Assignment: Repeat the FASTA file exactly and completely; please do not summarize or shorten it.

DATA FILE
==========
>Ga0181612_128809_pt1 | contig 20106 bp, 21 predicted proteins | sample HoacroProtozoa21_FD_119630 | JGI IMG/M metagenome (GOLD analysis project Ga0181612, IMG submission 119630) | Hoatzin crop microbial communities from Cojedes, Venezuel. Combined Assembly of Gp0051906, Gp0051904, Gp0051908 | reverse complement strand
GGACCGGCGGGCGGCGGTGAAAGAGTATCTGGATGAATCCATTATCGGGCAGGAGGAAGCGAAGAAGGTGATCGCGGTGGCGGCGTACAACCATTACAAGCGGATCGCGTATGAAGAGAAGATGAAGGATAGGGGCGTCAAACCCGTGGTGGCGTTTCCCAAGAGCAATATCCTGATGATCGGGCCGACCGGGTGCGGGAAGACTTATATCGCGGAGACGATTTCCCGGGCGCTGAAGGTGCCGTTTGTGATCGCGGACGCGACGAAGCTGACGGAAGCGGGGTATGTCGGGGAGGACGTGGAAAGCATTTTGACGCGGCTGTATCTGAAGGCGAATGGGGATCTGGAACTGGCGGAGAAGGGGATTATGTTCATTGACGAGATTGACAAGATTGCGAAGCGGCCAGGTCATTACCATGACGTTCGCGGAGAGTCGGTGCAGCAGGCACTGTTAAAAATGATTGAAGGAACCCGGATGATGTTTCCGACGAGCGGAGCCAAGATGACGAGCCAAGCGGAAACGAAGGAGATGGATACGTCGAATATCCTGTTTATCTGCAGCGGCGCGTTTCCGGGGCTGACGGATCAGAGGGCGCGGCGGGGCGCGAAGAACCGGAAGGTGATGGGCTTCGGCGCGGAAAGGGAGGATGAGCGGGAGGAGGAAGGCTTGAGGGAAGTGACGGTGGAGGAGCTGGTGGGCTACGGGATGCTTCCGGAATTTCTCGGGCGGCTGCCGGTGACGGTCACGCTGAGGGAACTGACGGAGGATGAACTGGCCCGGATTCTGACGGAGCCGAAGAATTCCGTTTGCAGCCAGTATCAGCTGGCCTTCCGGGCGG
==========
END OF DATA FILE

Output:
>Ga0181612_128809_pt1 | contig 20106 bp, 21 predicted proteins | sample HoacroProtozoa21_FD_119630 | JGI IMG/M metagenome (GOLD analysis project Ga0181612, IMG submission 119630) | Hoatzin crop microbial communities from Cojedes, Venezuel. Combined Assembly of Gp0051906, Gp0051904, Gp0051908 | reverse complement strand
GGACCGGCGGGCGGCGGTGAAAGAGTATCTGGATGAATCCATTATCGGGCAGGAGGAAGCGAAGAAGGTGATCGCGGTGGCGGCGTACAACCATTACAAGCGGATCGCGTATGAAGAGAAGATGAAGGATAGGGGCGTCAAACCCGTGGTGGCGTTTCCCAAGAGCAATATCCTGATGATCGGGCCGACCGGGTGCGGGAAGACTTATATCGCGGAGACGATTTCCCGGGCGCTGAAGGTGCCGTTTGTGATCGCGGACGCGACGAAGCTGACGGAAGCGGGGTATGTCGGGGAGGACGTGGAAAGCATTTTGACGCGGCTGTATCTGAAGGCGAATGGGGATCTGGAACTGGCGGAGAAGGGGATTATGTTCATTGACGAGATTGACAAGATTGCGAAGCGGCCAGGTCATTACCATGACGTTCGCGGAGAGTCGGTGCAGCAGGCACTGTTAAAAATGATTGAAGGAACCCGGATGATGTTTCCGACGAGCGGAGCCAAGATGACGAGCCAAGCGGAAACGAAGGAGATGGATACGTCGAATATCCTGTTTATCTGCAGCGGCGCGTTTCCGGGGCTGACGGATCAGAGGGCGCGGCGGGGCGCGAAGAACCGGAAGGTGATGGGCTTCGGCGCGGAAAGGGAGGATGAGCGGGAGGAGGAAGGCTTGAGGGAAGTGACGGTGGAGGAGCTGGTGGGCTACGGGATGCTTCCGGAATTTCTCGGGCGGCTGCCGGTGACGGTCACGCTGAGGGAACTGACGGAGGATGAACTGGCCCGGATTCTGACGGAGCCGAAGAATTCCGTTTGCAGCCAGTATCAGCTGGCCTTCCGGGCGG